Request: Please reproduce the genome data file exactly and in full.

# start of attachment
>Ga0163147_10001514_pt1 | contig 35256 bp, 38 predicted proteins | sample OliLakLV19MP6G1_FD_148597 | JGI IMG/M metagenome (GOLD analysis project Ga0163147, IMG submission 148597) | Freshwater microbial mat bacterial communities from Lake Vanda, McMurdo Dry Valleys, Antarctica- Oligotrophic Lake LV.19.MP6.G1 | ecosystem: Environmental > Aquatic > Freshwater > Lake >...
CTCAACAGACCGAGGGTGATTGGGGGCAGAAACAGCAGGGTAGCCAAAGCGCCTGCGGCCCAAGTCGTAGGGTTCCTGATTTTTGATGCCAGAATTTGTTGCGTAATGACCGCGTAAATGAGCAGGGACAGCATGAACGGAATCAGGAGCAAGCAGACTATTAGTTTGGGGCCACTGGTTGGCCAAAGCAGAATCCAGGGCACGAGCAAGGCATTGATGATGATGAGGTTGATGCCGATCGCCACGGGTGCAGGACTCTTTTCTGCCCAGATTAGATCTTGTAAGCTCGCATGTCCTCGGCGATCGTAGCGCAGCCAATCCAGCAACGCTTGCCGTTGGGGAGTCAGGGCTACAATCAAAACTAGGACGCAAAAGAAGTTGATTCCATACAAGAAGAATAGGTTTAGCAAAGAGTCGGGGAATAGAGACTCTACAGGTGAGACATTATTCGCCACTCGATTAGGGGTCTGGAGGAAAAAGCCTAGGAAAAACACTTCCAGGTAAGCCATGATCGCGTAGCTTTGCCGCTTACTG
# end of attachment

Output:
>Ga0163147_10001514_pt1 | contig 35256 bp, 38 predicted proteins | sample OliLakLV19MP6G1_FD_148597 | JGI IMG/M metagenome (GOLD analysis project Ga0163147, IMG submission 148597) | Freshwater microbial mat bacterial communities from Lake Vanda, McMurdo Dry Valleys, Antarctica- Oligotrophic Lake LV.19.MP6.G1 | ecosystem: Environmental > Aquatic > Freshwater > Lake >...
CTCAACAGACCGAGGGTGATTGGGGGCAGAAACAGCAGGGTAGCCAAAGCGCCTGCGGCCCAAGTCGTAGGGTTCCTGATTTTTGATGCCAGAATTTGTTGCGTAATGACCGCGTAAATGAGCAGGGACAGCATGAACGGAATCAGGAGCAAGCAGACTATTAGTTTGGGGCCACTGGTTGGCCAAAGCAGAATCCAGGGCACGAGCAAGGCATTGATGATGATGAGGTTGATGCCGATCGCCACGGGTGCAGGACTCTTTTCTGCCCAGATTAGATCTTGTAAGCTCGCATGTCCTCGGCGATCGTAGCGCAGCCAATCCAGCAACGCTTGCCGTTGGGGAGTCAGGGCTACAATCAAAACTAGGACGCAAAAGAAGTTGATTCCATACAAGAAGAATAGGTTTAGCAAAGAGTCGGGGAATAGAGACTCTACAGGTGAGACATTATTCGCCACTCGATTAGGGGTCTGGAGGAAAAAGCCTAGGAAAAACACTTCCAGGTAAGCCATGATCGCGTAGCTTTGCCGCTTACTG